Market year average prices affect farm program decisions

One of the key components for farm operators to understand as they evaluate the new farm program options is the concept of Market Year Average (MYA) price. The MYA price for a given crop year is used to calculate any potential payments for all three farm program options: Price Loss Coverage (PLC), Ag Risk Coverage-County (ARC-CO), and Ag Risk Coverage-Individual (ARC-IC). The historical MYA prices are also used to determine the benchmark revenues for both the ARC-CO and ARC-IC program options.

The MYA price for a given commodity is not based on the Chicago Board of Trade (CBOT) commodity prices, is not based on any specific local or terminal grain prices, and is not calculated the same as the crop insurance base prices or harvest prices. The MYA price is the 12-month national average price for a commodity, based on the average market price received at the first point of sale by farm operators across the United States. The USDA National Agricultural Statistics Service (NASS) collects grain sales data on a monthly basis. The goal of the MYA price is to compute the total revenues received from selling a given crop divided by the total bushels sold during the year. The MYA price includes all grades and quality level of a crop, and does not include any marketing charges. 

The 12-month marketing year for corn and soybeans begins on Sept. 1 in the year that a crop is harvested, and continues until Aug. 31 the following year. The 12-month MYA price for that crop year is then finalized by Sept. 30 the following year. For wheat, oats, barley, and small grain crops, the 12-month marketing year begins on June 1 in the year of harvest, and continues until May 31 the following year, with the MYA price finalized by June 30. USDA publishes monthly and season-average estimated market prices for various commodities. These average prices are updated each month in the USDA Supply and Demand Report, which is usually released around the middle of each month. Some Universities also update projected MYA prices on a monthly basis for selected crops.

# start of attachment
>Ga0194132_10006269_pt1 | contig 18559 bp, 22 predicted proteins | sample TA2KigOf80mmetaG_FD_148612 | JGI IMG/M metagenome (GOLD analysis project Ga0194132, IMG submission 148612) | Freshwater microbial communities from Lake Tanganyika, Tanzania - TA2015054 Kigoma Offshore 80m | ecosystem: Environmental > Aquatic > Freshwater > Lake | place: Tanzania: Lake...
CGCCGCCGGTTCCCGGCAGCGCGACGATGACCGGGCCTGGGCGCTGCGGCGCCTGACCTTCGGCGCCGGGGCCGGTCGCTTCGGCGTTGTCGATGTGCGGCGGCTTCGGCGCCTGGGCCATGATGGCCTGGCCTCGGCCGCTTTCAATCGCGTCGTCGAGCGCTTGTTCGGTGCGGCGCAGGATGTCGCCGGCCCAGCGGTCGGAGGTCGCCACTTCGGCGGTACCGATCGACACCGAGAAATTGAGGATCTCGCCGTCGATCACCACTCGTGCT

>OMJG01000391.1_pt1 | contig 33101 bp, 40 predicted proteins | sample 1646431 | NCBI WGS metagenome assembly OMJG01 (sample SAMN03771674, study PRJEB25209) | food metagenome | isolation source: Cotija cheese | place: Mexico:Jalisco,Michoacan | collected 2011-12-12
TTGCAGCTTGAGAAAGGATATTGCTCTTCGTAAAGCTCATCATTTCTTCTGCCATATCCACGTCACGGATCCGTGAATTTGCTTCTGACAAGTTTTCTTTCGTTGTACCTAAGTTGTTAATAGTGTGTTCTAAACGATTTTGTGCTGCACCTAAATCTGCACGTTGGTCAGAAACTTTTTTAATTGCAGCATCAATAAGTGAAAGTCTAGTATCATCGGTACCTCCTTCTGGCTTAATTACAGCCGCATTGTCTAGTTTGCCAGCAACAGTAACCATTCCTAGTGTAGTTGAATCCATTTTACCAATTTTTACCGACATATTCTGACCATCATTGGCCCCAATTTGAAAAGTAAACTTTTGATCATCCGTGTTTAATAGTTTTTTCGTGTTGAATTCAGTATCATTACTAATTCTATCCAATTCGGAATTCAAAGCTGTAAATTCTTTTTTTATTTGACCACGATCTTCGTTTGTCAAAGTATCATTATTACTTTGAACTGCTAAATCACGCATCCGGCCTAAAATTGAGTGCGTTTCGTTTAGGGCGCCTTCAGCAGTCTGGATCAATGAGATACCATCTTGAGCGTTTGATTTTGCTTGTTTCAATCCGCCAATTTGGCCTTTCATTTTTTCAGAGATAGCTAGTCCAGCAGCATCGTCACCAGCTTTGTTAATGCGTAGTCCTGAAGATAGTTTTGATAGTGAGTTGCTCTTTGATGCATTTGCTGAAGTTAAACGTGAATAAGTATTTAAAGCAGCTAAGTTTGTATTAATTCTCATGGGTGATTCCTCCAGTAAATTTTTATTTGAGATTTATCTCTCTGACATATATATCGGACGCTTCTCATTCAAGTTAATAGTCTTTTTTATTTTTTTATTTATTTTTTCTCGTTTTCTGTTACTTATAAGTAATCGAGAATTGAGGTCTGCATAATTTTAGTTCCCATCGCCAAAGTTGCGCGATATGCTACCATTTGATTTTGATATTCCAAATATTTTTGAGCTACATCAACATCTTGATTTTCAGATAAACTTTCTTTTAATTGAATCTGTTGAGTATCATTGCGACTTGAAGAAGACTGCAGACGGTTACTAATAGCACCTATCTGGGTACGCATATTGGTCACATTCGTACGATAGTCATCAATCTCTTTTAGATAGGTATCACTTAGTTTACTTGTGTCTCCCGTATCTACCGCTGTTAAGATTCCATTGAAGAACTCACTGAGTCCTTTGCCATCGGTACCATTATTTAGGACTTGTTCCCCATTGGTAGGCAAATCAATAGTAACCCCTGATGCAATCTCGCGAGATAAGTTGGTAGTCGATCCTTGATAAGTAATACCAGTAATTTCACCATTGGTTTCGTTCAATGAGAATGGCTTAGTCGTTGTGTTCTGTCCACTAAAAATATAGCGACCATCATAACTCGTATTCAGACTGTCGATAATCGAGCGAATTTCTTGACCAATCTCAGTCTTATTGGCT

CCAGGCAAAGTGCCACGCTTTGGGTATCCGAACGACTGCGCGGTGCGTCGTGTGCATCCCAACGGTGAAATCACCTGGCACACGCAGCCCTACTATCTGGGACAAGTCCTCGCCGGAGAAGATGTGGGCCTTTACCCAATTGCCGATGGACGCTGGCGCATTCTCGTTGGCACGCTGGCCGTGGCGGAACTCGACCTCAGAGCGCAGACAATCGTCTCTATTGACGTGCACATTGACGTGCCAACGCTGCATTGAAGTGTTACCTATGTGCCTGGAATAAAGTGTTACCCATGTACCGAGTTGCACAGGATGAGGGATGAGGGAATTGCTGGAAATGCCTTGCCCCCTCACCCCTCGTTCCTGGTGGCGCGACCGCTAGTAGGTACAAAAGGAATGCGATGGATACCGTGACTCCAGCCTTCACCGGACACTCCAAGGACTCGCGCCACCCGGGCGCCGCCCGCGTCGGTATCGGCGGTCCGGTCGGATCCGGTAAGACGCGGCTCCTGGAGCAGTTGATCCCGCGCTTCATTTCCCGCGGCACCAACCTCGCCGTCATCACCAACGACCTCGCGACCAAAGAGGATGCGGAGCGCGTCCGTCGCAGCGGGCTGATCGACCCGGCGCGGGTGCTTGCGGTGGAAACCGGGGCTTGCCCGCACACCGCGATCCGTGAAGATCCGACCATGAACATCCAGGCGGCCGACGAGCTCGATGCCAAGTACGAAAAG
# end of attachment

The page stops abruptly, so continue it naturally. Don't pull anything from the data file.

The grain sales data collected by NASS includes all types of sales. Forward contract sales data are recorded in the month in which the grain is actually delivered, and not in the month that the contract is established. The sales data for each month is then computed on a statewide basis, in order to arrive at a state-level monthly average price. The monthly average prices are then aggregated, based on the estimated grain marketed in each State, to create an estimated monthly national average price. The monthly average prices are then compared to the 5-year rolling average weightings for the percentage of bushels sold in each month, in order to arrive at an estimated MYA price each month. Once the 12-month marketing year is completed, the actual weightings of monthly grain sales percentages are used to calculate the final MYA price for a year. Typically, about 53-56% of the corn and 60-70% of the soybeans are sold during the first five months of the marketing year, which is Sept. 1 to Jan. 31 for corn and soybeans.  

The MYA prices affect potential farm program payments for all of the new farm program options that are available to farm operators for the 2014 to 2018 crop years for corn, soybeans, wheat and several other crops. The MYA prices for a crop are the same everywhere in the United States. Producers have until March 31, 2015 to finalize the 5-year (2014-2018) farm program decision at local Farm Service Agency (FSA) offices. Decisions on reallocating crop base acres up to existing total crop base acres, and whether or not to update program yields, must be made by landowners, by Feb. 27, 2015 at FSA offices. All farm program decisions will be made on the basis of eligible FSA farm units.

TAGS: Soybeans Corn
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